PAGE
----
RobertKleven
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Joined: Fri Feb 03, 2012 10:59 pm
Location: New Zealand

Moved to very neglegted garden, need help (NZ)

Hi, I'm Robert Kleven from New Zealand. We recently moved to a town called "Te Aroha" in a house with what appears to be a heavily landscaped garden. Sadly the garden has been neglegted for an unknown period of time. We've finaly gotten the lawns streightned up a bit and most of the weeds are gone. We've noticed though that most of the plants have grown so big that they no longer fit in the picture so to say. Some even overgrow the paved gardenwalks!

We've never been serious gardeners but don't want to let this garden down as it looks like it has a lot of potential. The plan of action is as following:

- Identify as mutch plants as possible
- Find out if plants that are to big are cloneable or seedable and germinate/regrow so we can pull the big ones out and replace them by seedlings/clones, else buy and plant.

Now this garden is quite big for our habits so we've got a lot of plants to identify, i've gone through the garden and taken pictures before my battery ran out so there's about twice as mutch for me to go through but i thought i'd make a start. I've given as mutch of an description as possible but if u've got any questions I'm happy to go and have a look at the plant in question. I just think this garden deserves a second chance and keen to put a bit of work in it.

I uploaded everything to a picasa album and shared it publicly. I also added the comments in picasa. If u want to tell me anything about a plant in the album please mention the photo number so i know what plant u'r talking about. Any information or tips would be greatly appreciated. The garden has a growing shed with plenty of pots and little thingys available to do some germinating etc.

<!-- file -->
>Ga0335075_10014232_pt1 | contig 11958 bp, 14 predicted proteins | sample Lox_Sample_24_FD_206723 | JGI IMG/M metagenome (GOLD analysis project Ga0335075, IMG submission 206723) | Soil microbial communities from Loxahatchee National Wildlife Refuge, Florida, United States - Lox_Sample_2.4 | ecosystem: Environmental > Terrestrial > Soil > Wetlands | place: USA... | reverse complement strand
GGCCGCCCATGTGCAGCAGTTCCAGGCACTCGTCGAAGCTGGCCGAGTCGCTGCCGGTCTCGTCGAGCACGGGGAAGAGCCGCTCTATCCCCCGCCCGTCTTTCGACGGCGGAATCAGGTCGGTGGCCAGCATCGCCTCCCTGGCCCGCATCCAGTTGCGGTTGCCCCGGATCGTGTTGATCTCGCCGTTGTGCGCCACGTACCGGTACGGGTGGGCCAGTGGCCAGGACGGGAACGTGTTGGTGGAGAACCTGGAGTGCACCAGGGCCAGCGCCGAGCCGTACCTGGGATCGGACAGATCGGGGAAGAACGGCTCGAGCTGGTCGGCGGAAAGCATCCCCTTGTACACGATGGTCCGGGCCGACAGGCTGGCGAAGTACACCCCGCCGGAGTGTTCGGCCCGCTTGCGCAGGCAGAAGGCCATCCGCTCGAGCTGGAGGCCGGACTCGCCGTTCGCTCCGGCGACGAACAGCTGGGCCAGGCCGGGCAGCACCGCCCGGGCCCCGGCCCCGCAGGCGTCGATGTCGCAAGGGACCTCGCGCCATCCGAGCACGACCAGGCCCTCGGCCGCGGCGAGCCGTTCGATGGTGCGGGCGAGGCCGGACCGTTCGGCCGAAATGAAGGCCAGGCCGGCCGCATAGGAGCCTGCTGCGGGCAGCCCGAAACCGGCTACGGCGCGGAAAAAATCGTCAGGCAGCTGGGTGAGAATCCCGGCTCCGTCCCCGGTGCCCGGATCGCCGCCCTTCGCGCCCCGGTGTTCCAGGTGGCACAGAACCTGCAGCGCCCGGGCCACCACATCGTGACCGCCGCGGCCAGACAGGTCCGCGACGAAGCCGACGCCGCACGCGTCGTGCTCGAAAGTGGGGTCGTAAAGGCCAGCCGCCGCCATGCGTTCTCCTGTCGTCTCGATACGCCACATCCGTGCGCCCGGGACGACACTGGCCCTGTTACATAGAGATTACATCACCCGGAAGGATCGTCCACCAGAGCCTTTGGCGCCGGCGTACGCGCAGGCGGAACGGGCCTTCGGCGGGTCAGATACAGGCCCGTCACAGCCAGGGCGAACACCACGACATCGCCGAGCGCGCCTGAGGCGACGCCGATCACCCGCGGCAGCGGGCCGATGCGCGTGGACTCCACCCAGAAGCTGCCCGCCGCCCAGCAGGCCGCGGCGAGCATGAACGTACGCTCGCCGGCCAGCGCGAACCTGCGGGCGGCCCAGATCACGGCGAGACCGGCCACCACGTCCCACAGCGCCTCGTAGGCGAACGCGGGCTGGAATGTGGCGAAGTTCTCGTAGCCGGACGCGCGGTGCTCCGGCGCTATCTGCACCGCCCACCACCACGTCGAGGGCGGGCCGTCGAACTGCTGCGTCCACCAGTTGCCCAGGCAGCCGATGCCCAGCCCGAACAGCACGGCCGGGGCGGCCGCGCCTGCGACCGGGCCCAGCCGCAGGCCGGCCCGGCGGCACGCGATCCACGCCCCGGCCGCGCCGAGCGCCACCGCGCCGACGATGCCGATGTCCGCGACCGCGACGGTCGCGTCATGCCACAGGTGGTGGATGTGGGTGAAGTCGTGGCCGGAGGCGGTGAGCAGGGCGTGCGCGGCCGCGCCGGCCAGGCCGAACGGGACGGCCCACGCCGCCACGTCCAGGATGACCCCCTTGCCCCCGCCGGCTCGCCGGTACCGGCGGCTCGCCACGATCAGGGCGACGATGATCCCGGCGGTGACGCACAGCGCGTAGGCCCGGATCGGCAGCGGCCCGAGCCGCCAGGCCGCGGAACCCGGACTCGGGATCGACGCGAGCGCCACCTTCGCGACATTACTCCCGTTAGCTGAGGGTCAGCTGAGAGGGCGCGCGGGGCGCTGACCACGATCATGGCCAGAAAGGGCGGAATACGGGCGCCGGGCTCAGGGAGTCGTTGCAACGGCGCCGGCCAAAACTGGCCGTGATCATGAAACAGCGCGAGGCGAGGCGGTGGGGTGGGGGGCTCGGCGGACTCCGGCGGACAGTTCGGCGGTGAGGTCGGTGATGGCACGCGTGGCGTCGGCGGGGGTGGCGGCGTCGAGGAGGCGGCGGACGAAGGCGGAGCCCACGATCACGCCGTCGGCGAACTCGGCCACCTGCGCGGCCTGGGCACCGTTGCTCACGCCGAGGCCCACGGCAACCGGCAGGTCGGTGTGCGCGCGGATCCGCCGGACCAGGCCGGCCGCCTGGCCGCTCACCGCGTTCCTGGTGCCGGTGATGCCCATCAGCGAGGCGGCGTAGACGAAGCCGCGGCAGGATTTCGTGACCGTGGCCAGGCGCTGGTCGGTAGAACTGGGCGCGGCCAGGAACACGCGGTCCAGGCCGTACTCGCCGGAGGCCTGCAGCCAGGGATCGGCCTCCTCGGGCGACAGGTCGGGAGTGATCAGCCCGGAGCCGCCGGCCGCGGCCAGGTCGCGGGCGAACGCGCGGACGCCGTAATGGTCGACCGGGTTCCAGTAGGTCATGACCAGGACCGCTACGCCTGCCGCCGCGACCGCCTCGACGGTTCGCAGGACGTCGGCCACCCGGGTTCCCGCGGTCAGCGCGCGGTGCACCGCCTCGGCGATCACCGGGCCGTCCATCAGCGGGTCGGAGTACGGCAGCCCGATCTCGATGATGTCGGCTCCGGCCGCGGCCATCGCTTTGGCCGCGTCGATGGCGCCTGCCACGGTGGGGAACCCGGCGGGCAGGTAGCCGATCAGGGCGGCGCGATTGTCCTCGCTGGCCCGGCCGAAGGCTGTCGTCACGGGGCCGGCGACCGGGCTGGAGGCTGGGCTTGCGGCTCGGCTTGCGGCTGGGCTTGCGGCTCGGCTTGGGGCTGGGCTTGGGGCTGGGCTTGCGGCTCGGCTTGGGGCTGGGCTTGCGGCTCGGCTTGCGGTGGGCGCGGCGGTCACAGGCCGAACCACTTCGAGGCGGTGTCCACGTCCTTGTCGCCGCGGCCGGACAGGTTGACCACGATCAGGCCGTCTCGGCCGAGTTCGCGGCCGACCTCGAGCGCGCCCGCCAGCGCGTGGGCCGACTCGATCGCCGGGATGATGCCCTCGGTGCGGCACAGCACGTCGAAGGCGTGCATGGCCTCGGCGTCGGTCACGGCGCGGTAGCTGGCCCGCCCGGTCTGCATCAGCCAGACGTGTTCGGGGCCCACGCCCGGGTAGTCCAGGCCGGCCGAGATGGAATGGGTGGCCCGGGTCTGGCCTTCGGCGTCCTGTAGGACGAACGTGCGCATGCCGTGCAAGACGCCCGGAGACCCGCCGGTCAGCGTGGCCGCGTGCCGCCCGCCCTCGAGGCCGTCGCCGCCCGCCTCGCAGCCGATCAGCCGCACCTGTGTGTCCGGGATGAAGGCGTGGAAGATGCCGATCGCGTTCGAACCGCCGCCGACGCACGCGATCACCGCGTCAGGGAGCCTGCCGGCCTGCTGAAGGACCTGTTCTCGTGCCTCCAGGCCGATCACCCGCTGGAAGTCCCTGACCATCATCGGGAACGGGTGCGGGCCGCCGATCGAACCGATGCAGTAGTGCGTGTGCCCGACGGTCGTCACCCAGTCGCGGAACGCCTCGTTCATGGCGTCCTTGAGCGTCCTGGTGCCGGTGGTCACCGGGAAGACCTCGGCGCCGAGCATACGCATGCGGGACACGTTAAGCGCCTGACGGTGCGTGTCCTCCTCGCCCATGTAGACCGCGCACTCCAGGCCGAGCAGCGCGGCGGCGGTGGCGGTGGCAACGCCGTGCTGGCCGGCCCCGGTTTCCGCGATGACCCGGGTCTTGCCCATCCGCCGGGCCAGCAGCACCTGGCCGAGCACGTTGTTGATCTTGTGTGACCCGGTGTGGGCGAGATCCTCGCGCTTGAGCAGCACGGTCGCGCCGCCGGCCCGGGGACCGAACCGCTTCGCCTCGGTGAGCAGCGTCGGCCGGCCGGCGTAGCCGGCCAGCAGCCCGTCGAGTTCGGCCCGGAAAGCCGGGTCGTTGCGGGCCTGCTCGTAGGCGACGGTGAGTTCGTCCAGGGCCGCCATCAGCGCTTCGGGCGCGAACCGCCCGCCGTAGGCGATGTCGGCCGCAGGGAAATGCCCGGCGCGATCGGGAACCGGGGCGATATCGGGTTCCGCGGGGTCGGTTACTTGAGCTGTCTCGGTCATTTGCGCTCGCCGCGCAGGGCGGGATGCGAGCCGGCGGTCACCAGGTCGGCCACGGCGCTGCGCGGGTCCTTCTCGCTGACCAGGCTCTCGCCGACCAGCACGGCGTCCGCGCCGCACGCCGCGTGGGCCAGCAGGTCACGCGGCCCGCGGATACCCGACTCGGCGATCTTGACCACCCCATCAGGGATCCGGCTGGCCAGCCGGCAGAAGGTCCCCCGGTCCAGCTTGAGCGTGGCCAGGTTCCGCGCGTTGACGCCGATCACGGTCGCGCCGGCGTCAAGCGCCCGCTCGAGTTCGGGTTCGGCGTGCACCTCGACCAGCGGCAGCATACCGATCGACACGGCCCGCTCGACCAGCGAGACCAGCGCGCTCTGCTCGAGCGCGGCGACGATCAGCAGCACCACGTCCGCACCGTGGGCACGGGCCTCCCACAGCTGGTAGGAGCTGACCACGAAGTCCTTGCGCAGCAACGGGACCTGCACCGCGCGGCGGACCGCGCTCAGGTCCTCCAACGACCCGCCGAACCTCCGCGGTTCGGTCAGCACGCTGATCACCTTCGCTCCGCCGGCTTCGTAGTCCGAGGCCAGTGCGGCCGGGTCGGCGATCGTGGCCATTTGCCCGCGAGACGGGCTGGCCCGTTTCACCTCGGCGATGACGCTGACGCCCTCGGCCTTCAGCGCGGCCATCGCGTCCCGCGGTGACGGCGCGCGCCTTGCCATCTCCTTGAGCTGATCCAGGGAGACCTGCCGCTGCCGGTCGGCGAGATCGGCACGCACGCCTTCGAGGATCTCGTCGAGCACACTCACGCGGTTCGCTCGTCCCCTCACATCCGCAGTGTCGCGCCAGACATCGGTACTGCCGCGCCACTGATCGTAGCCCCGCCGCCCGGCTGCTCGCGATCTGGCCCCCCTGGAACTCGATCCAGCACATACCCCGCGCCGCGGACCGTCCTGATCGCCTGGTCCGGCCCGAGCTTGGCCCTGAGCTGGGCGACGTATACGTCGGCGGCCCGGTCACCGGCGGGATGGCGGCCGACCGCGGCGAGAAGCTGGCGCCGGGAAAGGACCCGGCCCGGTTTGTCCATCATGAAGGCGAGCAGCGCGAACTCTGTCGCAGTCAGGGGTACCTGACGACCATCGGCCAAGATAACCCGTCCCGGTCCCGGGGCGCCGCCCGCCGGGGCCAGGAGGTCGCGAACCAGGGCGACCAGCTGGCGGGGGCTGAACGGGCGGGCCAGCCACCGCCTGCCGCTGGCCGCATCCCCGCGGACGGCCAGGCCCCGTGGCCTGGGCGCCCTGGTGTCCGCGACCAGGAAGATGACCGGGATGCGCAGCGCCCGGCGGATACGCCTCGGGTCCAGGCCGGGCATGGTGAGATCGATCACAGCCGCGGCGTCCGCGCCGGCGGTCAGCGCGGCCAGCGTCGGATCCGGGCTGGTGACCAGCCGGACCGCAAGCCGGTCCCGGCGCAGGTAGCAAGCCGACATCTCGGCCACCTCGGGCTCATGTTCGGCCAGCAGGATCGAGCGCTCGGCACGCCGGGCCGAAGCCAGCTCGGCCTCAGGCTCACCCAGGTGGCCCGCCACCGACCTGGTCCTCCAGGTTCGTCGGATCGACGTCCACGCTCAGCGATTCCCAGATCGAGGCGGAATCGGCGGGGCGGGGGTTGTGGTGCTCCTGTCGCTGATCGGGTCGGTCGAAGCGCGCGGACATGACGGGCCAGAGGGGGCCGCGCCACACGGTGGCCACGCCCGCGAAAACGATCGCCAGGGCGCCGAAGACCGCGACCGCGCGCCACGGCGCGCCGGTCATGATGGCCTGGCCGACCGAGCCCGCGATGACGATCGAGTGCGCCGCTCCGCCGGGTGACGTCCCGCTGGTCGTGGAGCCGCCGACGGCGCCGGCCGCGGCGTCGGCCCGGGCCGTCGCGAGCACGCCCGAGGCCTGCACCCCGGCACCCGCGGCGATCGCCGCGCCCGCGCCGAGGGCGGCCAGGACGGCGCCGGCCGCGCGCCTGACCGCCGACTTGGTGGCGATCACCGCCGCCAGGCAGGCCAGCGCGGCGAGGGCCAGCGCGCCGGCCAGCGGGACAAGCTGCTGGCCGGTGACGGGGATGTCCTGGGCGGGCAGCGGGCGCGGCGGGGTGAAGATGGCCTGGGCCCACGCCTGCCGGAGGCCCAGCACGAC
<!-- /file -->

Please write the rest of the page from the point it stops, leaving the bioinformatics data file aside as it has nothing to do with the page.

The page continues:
Link to album

I'll list the identified plants on the topic with tumbnails and details.

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!potatoes!
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Location: wnc - zones 6/7 line

#3: looks like the one you're referring to is a rose of some kind...
#9: probably is an aloe, just not a vera
#12: judging from where you are, probably an acacia of some kind? that or locust
#17 looks like crocosmia - you should be able to divide that (when dormant) by separating the bulbs/corms at the base.
#26: yup elephant ear - colocasia...same genus as taro. the leaf juice - don't know if i'd call it spicy - more like noxious.
#31: looks like a magnolia of some kind

that's all i've got so far.

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AZCricket
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I'm not sure exactly what #5 is, but it looks like it could definitely be trimmed back.

#10: definitely trim. I'm sure it would look gorgeous when tamed back :D

#'s 18&19: if I remember right (though I could be wrong so you might want to research it first) ferns usually have a rather shallow root system, so they sould be easy enoigh to dig up. Chopping off the fronds unfortunately won't work.